Failed clinical trials can cost sponsors more than a billion dollars, and waste years of time developing a drug that will never get to market. However, these losses can now be mitigated through the use of artificial intelligence (AI) and machine learning-driven platforms that identify sub-populations of patients within a clinical trial who could respond positively to a treatment.
When sponsors can find these populations and adapt the trial design accordingly, it can reduce the rate of trial failure, rescue a promising molecule for further development, and capture better primary and secondary endpoint data to support approval and payer valuations.
This paper explores how sponsors can leverage AI driven tools, such as IQVIA’s Sub-Population Optimization Solution (SOS), throughout the trial lifecycle to reduce the risk of failure, while improving success rates, and identifying new opportunities in drug development.
PART 1: THE HIGH COST OF FAILURE
The enormous cost of drug development is caused in large part by the high rate of failure. A 2019 study found that less than 14 percent of all drug development programs eventually lead to approval, and that number drops to just six percent for orphan drugs, and a mere 3.4 percent for oncology drugs, which is a dominant category for drug development.
When trials get shut down, sponsors face enormous financial losses — an estimated $800 million to $1.4 billionii — and patients lose the hope of potentially lifesaving treatments coming to market.
While some molecules simply don’t pan out, many trials fail because the trial design did not adequately identify the appropriate population, endpoint, and/or dose selection. This can result in a majority of trial participants not responding as hoped, or adverse events occurring that make safety risks too high. However, with the right data, this high rate of failure doesn’t have to occur.
Within failed trials, there are often sub-populations of patients who respond well to the treatment and suffer no adverse events, but because the overall numbers don’t add up, the trial is abandoned. This means sponsors lose their investment and patients who could potentially benefit from lifesaving treatments are denied these innovations.
These populations can be identified through the use of SOS platforms, which leverage AI and machine learning tools that can rapidly analyze clinical data sets to identify the most promising populations, allowing sponsors to adapt the trial accordingly. When sponsors can identify these sub-populations sooner in the research process, they can adapt the trial to focus on those patients. This increases safety and treatment outcomes through better trial design and can rescue promising trials that would otherwise be deemed failures.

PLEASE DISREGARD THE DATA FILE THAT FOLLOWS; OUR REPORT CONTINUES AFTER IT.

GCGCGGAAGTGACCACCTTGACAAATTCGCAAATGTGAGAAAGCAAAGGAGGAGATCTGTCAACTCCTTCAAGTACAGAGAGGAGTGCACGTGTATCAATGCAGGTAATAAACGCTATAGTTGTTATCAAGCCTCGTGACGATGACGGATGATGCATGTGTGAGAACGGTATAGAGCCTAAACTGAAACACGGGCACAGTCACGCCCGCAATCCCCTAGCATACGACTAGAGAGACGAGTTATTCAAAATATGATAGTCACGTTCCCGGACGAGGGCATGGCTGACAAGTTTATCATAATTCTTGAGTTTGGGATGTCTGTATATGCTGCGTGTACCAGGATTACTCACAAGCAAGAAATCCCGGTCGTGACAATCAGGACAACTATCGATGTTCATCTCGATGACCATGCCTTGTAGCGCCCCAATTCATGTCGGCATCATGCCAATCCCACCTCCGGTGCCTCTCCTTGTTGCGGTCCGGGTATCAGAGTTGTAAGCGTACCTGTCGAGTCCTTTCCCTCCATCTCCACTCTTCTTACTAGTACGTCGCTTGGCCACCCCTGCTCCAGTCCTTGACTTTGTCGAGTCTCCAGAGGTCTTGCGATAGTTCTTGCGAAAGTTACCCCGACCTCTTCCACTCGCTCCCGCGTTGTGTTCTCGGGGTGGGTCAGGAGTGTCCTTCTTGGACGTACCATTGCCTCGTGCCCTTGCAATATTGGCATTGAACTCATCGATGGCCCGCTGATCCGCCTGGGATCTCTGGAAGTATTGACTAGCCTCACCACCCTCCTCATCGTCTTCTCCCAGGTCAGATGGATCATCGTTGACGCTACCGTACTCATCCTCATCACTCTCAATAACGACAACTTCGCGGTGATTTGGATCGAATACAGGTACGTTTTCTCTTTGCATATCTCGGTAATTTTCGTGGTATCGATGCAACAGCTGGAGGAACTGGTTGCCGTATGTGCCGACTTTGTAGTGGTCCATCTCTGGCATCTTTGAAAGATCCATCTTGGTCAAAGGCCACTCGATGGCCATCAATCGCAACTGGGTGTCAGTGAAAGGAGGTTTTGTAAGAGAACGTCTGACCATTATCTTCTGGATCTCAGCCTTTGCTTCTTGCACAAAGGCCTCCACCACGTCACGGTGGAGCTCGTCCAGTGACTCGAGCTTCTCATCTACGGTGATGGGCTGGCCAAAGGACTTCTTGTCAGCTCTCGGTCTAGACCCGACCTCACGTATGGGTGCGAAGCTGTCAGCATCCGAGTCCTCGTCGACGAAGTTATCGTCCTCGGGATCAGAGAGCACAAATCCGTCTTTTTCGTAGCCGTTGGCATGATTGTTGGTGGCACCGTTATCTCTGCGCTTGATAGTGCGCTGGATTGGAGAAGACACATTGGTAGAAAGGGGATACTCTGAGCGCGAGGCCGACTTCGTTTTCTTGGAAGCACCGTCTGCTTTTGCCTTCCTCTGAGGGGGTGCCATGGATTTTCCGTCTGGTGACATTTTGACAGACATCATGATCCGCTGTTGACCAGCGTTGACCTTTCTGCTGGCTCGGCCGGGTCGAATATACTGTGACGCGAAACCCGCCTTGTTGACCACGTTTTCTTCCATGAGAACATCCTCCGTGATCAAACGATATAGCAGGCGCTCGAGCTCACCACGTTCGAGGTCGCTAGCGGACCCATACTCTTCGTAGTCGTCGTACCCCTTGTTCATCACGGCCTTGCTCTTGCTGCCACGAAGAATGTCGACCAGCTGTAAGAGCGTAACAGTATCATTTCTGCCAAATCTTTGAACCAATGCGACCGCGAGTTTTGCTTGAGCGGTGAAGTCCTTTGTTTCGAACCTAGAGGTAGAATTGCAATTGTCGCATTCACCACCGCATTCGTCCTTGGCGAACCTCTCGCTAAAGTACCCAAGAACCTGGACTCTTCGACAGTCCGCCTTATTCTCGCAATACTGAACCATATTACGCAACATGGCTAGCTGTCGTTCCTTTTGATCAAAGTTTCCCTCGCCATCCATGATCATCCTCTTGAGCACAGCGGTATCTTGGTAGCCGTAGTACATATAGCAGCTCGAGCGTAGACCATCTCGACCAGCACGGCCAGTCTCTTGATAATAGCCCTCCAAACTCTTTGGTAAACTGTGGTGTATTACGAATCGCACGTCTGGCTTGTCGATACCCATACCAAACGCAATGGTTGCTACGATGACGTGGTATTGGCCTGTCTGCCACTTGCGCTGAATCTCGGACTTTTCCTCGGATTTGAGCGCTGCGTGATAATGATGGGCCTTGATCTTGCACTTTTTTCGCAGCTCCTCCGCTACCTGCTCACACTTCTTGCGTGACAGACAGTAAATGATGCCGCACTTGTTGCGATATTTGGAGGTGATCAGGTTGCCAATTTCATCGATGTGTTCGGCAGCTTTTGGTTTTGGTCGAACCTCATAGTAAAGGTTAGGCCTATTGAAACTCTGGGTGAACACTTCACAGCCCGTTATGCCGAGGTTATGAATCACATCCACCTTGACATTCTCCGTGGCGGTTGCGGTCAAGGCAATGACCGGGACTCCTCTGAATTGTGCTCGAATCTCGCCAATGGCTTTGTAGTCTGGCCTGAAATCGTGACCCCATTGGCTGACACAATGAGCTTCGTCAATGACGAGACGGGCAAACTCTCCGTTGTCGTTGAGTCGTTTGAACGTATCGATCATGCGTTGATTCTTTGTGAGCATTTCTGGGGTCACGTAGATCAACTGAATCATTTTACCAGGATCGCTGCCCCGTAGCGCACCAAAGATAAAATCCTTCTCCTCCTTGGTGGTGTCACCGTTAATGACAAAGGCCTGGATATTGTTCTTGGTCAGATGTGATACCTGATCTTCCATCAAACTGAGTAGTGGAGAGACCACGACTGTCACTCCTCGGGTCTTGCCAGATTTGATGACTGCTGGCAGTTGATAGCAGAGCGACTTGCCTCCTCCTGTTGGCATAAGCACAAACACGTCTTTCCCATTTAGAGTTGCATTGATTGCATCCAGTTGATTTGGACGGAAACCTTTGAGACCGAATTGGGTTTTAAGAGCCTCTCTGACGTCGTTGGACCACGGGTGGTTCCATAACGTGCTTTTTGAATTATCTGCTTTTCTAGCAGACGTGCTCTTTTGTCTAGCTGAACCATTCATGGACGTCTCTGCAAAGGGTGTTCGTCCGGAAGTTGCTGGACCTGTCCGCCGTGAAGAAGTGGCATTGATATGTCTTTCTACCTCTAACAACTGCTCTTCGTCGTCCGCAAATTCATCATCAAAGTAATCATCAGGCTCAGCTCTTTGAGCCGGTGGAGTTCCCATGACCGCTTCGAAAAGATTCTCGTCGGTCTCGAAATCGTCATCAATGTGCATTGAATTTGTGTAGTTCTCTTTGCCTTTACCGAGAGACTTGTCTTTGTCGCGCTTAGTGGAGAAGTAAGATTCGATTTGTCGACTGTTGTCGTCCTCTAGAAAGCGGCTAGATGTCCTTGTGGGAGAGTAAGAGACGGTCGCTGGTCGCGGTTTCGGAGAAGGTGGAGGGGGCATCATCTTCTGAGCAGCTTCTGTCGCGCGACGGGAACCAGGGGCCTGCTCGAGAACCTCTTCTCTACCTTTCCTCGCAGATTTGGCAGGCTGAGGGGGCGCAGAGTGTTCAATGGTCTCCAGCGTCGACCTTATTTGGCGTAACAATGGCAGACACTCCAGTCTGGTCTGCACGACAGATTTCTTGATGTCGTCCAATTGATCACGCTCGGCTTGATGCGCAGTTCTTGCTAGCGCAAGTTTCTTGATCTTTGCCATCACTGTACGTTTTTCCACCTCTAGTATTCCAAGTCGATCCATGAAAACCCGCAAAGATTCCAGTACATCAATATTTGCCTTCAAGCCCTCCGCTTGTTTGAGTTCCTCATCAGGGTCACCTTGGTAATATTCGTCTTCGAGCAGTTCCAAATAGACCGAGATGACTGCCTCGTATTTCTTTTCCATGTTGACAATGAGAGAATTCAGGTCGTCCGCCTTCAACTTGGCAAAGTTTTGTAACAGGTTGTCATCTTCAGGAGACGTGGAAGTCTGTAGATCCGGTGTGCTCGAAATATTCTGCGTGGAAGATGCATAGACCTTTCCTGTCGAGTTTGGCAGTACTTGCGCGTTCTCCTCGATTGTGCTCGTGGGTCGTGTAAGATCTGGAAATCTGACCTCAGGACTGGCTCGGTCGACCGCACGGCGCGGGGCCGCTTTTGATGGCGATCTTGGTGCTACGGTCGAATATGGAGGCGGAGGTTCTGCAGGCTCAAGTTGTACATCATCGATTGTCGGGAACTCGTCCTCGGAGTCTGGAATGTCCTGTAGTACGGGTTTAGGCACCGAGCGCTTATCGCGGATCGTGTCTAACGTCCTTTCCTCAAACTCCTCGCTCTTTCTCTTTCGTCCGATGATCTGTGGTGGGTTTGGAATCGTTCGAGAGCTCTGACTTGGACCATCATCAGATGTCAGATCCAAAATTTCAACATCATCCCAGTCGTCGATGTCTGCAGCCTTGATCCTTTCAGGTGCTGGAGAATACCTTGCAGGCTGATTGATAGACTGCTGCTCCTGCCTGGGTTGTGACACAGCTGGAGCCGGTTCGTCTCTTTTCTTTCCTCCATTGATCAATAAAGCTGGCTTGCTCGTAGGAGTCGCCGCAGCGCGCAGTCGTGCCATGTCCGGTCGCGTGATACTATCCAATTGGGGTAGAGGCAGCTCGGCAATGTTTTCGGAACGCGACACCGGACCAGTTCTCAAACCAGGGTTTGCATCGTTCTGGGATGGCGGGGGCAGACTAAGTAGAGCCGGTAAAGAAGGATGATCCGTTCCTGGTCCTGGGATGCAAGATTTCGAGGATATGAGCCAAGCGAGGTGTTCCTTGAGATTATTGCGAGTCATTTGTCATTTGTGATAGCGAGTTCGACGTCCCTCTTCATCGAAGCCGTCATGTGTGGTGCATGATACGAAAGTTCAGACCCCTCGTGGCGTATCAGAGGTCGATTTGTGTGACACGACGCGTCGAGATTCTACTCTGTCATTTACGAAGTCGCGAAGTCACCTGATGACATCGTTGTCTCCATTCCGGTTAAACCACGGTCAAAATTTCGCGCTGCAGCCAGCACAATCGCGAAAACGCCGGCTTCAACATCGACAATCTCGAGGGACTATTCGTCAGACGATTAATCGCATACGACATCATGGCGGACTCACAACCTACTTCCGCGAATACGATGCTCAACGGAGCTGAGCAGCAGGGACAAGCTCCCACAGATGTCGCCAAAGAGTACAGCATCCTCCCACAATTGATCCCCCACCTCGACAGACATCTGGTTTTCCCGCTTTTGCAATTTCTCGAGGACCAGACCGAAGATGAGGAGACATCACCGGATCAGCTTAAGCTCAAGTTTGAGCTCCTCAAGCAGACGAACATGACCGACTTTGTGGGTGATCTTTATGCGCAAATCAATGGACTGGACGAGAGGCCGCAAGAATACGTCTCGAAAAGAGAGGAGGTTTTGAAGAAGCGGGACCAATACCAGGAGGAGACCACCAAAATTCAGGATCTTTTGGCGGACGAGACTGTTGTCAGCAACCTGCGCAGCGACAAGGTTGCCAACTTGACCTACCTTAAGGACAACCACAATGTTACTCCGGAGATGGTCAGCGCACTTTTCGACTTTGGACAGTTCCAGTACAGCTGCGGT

PART 2: HOW THE TECHNOLOGY WORKS
These statistically rigorous analytical platforms feature machine learning algorithms that are programmed to analyze trial data to identify predictive biomarker(s) in treatment populations who are experiencing stronger outcomes. They can be used at various points in the trial lifecycle to identify trends and outliers without bias, to inform trial design, support approval and pricing decisions, and shape market and sales strategies.
The platform utilizes an industry recognized analysis method called Subgroup Identification based on Differential Effect Search (SIDES). SIDES is used to evaluate trial results to help clients answer tough questions about the effectiveness of a drug in development, and to develop effective trial design strategies to maximize their chances of success. These platforms use secure data management technologies and intuitive workflows that automatically query patient data sets based on predetermined features, and deliver results in easy-to-read charts, scatter plots, and summaries.
The easy to read graphical interface allows stakeholders to quickly review and understand which patient populations are responding to the treatment, who among them are facing a higher risk of adverse events, which populations are not likely to benefit, and where there are cut offs. For example, an analysis might show in a series of graphics that patients over the age of 65 with stage three cancer are more likely to respond to the treatment than younger patients, and that those in earlier stages of the cancer have a higher rate of adverse events.
This kind of instant easy to understand data gives investigators and sponsors the insights they need to adapt the trial and select the right patients with greater precision and confidence. That can reduce time, cost and risk across the trial lifecycle, from early discovery through commercialization, and enable sponsors to bring more successful treatments to market.
And when the data shows that no population is having meaningful outcomes, this technology can also save sponsors hundreds of millions of dollars by shutting down failing trials sooner and moving those resources to molecules that have a greater potential of generating returns.
These platforms deliver value at many stages of the trial lifecycle from early stage decision making, through approval, market access and extension studies